Ultimately, these reparations were unjust and shortsighted because they forced Germany into a financial crisis from which they could not recover. As world renowned economist John Keynes said this was a ‘Carthinagian’ solution that ultimately led to the complete destruction of Germany’s economy and political system. The economic collapse and degradation of the ineffective Weimar Republic led to poor quality of life, rampant poverty, and desperation in Germany that ultimately led the German people to alternatives like the Nazi party to save the country from total disaster.

Works Cited

Bradley, Megan. “Reparations.” The Encyclopedia of Political Science. Ed. George Thomas          Kurian. Vol. 5. Washington, DC: CQ Press, 2011. 1459-1460. Gale Virtual Reference              Library. Web. 5 Nov. 2015.

Knott, John. “There Ain’t No Such Animal.” Cartoon. Dallas Morning News 28 Dec. 1931, 89th ed. Print.

Taussig, F. W.. “Germany’s Reparation Payments”. The American Economic Review 10.1 (1920): 33–49.

“The Basel Report.” Editorial. Dallas Morning News 28 Dec. 1931, 89th ed., sec. 1: 4. Print.

Webb, Steven B.. “Fiscal News and Inflationary Expectations in Germany After World War I”. The Journal of Economic History 46.3 (1986): 769–794.

 

Urgent Letter to Santa Claus

John Knott, "Urgent Letter to Santa Claus"  A personified globe is writing a letter to Santa Claus requesting to receive credit "or else".
John Knott, “Urgent Letter to Santa Claus”
A personified globe is writing a letter to Santa Claus requesting to receive credit “or else”.

“Urgent Letter to Santa Claus”

December 21, 1931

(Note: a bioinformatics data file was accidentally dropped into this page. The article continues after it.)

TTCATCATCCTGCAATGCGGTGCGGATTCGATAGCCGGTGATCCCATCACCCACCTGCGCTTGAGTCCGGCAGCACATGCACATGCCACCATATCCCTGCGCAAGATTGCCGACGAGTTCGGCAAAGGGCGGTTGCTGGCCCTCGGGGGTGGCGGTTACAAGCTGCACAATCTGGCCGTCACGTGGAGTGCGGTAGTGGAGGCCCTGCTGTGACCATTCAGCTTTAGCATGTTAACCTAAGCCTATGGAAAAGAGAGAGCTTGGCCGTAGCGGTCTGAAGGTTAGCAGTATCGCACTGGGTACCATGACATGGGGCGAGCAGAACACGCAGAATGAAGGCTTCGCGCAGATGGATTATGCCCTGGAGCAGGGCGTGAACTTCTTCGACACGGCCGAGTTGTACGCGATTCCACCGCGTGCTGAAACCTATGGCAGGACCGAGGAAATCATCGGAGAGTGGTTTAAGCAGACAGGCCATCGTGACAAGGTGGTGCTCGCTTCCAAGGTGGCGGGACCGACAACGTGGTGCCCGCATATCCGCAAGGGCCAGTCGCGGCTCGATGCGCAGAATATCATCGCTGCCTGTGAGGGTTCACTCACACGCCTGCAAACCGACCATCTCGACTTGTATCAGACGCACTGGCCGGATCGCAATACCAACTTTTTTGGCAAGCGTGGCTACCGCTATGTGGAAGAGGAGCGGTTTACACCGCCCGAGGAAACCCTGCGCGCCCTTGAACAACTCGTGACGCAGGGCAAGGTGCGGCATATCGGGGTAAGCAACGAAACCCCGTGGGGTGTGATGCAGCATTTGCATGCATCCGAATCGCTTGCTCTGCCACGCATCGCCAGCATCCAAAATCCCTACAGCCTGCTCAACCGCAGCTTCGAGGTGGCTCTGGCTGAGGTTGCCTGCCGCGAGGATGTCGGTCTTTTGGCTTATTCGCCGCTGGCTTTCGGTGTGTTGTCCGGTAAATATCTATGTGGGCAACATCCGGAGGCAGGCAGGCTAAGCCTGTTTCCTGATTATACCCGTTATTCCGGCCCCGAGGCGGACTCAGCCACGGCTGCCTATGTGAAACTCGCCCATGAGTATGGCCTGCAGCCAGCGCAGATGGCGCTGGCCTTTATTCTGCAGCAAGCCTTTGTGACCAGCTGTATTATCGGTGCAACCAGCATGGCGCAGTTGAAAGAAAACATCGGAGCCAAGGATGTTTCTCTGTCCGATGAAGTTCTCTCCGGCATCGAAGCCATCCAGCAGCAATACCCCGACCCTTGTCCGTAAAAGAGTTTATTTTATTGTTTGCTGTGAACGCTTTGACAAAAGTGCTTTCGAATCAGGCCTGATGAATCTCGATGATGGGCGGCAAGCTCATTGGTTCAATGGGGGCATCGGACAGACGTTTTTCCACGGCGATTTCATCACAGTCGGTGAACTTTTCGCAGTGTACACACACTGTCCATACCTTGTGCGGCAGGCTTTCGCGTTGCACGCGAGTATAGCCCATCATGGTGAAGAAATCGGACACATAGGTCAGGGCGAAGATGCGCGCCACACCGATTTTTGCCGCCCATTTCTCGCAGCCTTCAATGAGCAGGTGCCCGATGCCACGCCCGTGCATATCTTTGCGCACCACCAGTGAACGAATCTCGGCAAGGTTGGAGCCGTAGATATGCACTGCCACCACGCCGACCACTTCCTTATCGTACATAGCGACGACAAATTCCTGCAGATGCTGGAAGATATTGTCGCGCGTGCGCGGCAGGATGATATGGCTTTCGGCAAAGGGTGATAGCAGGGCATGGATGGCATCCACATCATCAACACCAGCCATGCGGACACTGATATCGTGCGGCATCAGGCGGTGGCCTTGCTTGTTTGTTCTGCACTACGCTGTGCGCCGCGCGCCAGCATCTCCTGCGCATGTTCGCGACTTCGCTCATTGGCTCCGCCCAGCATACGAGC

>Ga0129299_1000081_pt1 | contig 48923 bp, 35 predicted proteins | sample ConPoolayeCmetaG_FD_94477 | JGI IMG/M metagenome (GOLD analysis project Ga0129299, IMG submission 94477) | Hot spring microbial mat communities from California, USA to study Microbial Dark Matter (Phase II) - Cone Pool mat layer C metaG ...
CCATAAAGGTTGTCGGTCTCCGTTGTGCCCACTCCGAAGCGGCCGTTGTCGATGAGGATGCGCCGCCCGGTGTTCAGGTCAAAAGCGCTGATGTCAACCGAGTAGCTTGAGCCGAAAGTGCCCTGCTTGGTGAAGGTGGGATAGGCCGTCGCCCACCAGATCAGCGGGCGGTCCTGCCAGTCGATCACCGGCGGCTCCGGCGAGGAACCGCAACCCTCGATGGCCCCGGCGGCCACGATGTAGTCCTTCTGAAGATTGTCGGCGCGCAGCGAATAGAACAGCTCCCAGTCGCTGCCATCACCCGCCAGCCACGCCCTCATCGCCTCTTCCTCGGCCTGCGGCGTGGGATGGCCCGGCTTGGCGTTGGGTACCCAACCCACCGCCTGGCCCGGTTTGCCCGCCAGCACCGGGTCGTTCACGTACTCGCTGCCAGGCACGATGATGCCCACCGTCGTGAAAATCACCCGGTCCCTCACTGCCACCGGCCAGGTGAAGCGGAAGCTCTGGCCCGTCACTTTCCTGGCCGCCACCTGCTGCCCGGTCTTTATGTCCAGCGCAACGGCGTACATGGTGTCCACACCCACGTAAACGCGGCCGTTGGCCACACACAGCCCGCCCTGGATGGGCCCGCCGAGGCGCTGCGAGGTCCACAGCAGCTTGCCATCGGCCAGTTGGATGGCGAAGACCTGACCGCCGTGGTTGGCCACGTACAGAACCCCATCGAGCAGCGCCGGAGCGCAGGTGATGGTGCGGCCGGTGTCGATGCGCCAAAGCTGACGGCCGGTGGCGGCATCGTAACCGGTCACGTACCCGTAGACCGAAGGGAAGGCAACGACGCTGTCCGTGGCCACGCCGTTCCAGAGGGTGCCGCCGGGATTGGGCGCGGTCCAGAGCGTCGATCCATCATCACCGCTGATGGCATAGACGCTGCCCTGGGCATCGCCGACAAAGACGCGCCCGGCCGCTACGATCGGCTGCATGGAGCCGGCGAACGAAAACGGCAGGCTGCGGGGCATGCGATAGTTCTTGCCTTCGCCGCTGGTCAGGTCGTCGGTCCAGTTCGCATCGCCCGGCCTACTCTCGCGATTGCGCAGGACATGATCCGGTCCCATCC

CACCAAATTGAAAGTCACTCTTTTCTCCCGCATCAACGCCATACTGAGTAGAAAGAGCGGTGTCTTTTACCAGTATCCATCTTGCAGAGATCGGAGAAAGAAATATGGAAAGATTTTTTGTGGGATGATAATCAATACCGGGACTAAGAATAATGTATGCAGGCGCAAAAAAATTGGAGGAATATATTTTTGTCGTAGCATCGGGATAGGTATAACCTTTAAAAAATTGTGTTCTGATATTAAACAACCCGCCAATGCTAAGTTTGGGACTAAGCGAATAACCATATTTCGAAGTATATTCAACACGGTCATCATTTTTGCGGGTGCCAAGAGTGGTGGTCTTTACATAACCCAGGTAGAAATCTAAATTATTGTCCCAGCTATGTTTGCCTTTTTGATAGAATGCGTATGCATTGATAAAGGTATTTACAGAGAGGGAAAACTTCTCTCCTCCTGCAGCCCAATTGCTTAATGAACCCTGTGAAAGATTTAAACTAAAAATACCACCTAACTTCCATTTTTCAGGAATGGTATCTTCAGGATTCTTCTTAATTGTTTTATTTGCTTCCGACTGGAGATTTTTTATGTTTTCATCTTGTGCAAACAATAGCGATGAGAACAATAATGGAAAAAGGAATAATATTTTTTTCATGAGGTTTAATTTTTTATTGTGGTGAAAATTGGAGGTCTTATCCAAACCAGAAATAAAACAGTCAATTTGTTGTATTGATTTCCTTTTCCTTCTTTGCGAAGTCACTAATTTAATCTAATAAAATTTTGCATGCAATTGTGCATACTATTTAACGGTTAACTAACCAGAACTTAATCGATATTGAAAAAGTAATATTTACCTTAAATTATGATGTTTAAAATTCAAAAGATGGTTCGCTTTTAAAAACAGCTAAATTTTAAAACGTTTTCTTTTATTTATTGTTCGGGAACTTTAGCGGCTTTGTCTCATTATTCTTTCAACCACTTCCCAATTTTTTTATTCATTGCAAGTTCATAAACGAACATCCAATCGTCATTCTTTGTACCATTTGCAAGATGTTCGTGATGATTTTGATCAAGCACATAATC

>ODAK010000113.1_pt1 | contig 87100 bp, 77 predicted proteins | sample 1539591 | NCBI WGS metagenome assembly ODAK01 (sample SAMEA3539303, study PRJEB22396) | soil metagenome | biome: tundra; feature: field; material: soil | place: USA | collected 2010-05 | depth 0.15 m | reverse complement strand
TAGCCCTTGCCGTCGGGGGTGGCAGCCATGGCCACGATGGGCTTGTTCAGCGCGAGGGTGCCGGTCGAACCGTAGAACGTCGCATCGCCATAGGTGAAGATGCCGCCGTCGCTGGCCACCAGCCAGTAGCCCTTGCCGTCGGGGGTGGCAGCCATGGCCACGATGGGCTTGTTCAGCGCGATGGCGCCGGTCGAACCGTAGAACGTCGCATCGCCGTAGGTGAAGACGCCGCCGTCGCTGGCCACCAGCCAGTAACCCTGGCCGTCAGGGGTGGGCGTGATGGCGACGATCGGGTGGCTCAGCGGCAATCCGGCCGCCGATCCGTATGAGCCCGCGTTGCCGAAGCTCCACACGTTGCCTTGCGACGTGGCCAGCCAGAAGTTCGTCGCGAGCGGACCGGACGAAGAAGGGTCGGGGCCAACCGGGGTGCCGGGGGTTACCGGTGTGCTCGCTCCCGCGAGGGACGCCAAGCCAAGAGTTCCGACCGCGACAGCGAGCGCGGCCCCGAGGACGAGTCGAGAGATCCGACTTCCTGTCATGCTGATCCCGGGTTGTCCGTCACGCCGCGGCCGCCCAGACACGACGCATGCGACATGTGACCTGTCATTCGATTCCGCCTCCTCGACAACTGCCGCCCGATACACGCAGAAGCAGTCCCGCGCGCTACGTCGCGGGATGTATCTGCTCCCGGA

John Knott

Following World War I, Germany was asked to pay reparations to Britain and France; however, Germany was reluctant given the staggering sum requested and the inevitable financial distress associated with paying such reparations.  Germany’s reparation bill seemed so incredibly outrageous that it was almost impossible for the struggling country to pay for the large sum (Schuker, 542) . A 1931 Los Angeles Times article supported the notion that, “Germany [would] simply not pay, [because] no party and no government…willing to agree to payment [could] possibly stay in power” (“Germany and Reparation”, 4).   At the same time they also accumulated a large amount of international debt.  Consequently, the public lost faith in the German currency, and hyperinflation took over the country.  In 1931 the German government battled high unemployment, plunging farm income, and political unrest as economic depression enveloped the country.  To combat the deflated currency and economic distress, Germany continued to borrow capital and placed a massive strain on its banks.  The German debt spiraled to an unsustainable level while debtors became increasingly concerned about recovering their capital.  It was important to note that forty percent of those debts were owed to Americans (Fearon, 510) .  By the summer of 1931, the banking system of Germany began losing when “Germany introduced exchange controls and froze foreign-owned credits, [which made] it impossible for US citizens to withdraw their capital (Fearon, 510). Similarly, that consequential loss of economic confidence could also be traced back to modern economic dilemmas, such as the 2008 Credit Crisis (Stewart).  Those measures set the stage for heated foreign relations and an international credit crisis, because most countries were occupied with their own domestic economic difficulties in the midst of The Great Depression.

The 1933 editorial in The Dallas Morning News, “Panic or Prosperity,” underscored the bleak economic outlook for the world and emphasized the necessity for international cooperation to resolve the crisis.  “Panic or Prosperity” explicitly highlighted a suggestion for an international conference on debt as recommended by Great Britain, “in order to restore confidence and credit relations among the states of the world” (“Panic or Prosperity”, 2).  The editorial also articulated concerns regarding restrictions on the war debt revisions due to the Hoover Moratorium. The Hoover Moratorium was a proposal by President Herbert Hoover to postpone all intergovernmental debt payments and reparations, excluding governmental obligations held by the general public (Fearon, 511).  The moratorium was an attempt to alleviate some of the financial turmoil and depression that plagued Germany due to their massive debt after World War I (Robinson, 456).